# 2.2. Choosing the right predictive model for neuroimaging¶

This page gives a few simple considerations on the choice of an estimator to
tackle your *decoding* application, that is the prediction of external
variables such as behavior or clinical traits from brain images. It is
focusing on practical concepts to understand which prediction pipeline
is well suited to your problem and how to implement it easily with Nilearn.
This builds on concepts introduced in this didactic
introduction to decoding with nilearn.

**Contents**

## 2.2.1. Predictions: regression, classification and multi-class¶

As seen in the previous section, high-level objects in Nilearn help you decode
easily your dataset using a **mask** and/or **feature selection**. You can tune
the **cross-validation** and **scoring** schemes of your model. Those objects
come in two kinds, depending on your usecase : Regression or Classification.

### 2.2.1.1. Regression¶

A regression problem is a learning task in which the variable to predict
–that we often call **y** – is a continuous value, such as an age.
Encoding models [Naselaris *et al.* 1] typically call for regressions.
`nilearn.decoding.DecoderRegressor`

implement easy and efficient
regression pipelines.

See also

`nilearn.decoding.FREMRegressor`

, a pipeline described in the userguide, which yields very good regression performance for neuroimaging at a reasonable computational cost.

### 2.2.1.2. Classification: two classes or multi-class¶

A classification task consists in predicting a *class* label for each
observation. In other words, the variable to predict is categorical.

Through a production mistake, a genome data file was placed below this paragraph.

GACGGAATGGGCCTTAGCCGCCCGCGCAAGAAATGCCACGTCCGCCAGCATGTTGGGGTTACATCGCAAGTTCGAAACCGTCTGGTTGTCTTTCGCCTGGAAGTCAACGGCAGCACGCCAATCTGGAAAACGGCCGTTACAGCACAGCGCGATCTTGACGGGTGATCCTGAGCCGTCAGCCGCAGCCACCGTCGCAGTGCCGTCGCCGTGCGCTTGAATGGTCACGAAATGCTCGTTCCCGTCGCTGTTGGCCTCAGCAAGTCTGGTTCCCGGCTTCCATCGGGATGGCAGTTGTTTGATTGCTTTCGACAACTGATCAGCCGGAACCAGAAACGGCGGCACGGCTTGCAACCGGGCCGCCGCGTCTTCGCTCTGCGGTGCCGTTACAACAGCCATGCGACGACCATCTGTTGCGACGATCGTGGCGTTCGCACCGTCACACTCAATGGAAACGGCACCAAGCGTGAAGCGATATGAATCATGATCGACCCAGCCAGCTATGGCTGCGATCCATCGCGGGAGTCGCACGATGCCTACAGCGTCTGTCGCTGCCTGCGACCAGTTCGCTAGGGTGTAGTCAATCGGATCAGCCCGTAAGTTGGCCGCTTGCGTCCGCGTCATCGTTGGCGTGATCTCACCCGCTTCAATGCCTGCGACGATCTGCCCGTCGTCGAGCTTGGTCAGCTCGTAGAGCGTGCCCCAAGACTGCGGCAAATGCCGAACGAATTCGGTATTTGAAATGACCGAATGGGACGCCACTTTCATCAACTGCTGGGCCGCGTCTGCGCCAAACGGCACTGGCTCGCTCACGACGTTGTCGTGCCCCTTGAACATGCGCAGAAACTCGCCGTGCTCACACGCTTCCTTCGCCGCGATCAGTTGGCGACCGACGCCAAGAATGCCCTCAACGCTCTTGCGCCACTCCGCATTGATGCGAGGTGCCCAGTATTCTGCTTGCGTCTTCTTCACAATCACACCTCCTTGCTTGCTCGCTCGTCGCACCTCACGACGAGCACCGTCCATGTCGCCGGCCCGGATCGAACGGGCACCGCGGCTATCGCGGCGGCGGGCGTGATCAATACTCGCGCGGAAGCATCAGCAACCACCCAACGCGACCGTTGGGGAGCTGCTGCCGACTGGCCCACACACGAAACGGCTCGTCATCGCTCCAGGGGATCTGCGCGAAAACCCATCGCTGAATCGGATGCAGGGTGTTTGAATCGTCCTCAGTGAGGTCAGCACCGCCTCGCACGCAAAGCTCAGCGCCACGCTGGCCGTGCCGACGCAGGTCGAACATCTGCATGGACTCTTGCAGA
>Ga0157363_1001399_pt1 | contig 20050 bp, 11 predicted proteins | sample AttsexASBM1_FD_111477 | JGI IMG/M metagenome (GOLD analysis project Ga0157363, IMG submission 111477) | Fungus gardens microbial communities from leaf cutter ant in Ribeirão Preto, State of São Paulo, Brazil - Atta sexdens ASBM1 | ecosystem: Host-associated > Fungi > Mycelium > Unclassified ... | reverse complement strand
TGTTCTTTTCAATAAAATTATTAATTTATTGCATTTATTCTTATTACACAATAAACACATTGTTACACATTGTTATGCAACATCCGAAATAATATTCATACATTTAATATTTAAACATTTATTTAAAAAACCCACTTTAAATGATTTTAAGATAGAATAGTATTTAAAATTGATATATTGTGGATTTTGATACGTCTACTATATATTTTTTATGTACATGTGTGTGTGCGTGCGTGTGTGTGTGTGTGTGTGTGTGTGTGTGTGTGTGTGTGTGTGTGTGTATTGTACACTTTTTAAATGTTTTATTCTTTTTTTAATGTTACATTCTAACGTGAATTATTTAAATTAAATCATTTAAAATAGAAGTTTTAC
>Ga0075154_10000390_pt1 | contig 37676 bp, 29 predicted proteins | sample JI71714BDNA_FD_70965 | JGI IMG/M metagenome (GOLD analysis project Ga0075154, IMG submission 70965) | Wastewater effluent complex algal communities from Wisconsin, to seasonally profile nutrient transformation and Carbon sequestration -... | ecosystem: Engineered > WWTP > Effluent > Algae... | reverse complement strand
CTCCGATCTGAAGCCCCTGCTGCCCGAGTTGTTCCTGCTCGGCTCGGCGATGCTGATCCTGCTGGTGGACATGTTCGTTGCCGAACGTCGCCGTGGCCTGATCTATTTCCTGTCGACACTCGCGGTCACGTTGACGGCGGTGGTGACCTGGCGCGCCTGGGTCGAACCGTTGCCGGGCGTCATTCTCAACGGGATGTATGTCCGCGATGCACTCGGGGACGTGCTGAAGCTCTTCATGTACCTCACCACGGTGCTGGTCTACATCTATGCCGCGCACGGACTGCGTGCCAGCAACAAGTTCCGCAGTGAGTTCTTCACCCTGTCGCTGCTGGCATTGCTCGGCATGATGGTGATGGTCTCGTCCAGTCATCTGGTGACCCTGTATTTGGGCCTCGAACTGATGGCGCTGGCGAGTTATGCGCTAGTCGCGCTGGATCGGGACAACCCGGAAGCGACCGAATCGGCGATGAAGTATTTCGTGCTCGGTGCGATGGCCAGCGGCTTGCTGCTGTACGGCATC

Often classification is performed between two classes, but it may well be applied to multiple classes, in which case it is known as a multi-class problem. It is important to keep in mind that the larger the number of classes, the harder the prediction problem.

`nilearn.decoding.Decoder`

implement easy and efficient
classification pipelines.

Some estimators support multi-class prediction out of the box, but many work by dividing the multi-class problem in a set of two class problems. There are two noteworthy strategies:

- One versus All
`sklearn.multiclass.OneVsRestClassifier`

An estimator is trained to distinguish each class from all the others, and during prediction, the final decision is taken by a vote across the different estimators.- One versus One
`sklearn.multiclass.OneVsOneClassifier`

An estimator is trained to distinguish each pair of classes, and during prediction, the final decision is taken by a vote across the different estimators.

The “One vs One” strategy is more computationally costly than the “One vs All”. The former scales as the square of the number of classes, whereas the latter is linear with the number of classes.

See also

`nilearn.decoding.FREMClassifier`

, a pipeline described in the userguide, yielding state-of-the art decoding performance.

**Confusion matrix** The confusion matrix,
`sklearn.metrics.confusion_matrix`

is a useful tool to
understand the classifier’s errors in a multiclass problem.

## 2.2.2. Different linear models¶

Using Nilearn high-level objects, several estimators are easily available
to model the relations between your images and the target to predict.
For classification, `nilearn.decoding.Decoder`

let you choose them
through the estimator parameter:

svc (same as svc_l2) : The support vector classifier.

svc_l1 : SVC using L1 penalization that yields a sparse solution : only a subset of feature weights is different from zero and contribute to prediction.

logistic (or logistic_l2) : The logistic regression with l2 penalty.

logistic_l1 : The logistic regression with l1 penalty (

**sparse model**).ridge_classifier : A Ridge Regression variant.

dummy classifier : A dummy classifier is a classifier that makes predictions using simple rules. It is useful as a simple baseline to compare with other classifiers.

In `nilearn.decoding.DecoderRegressor`

you can use some of these objects counterparts for regression :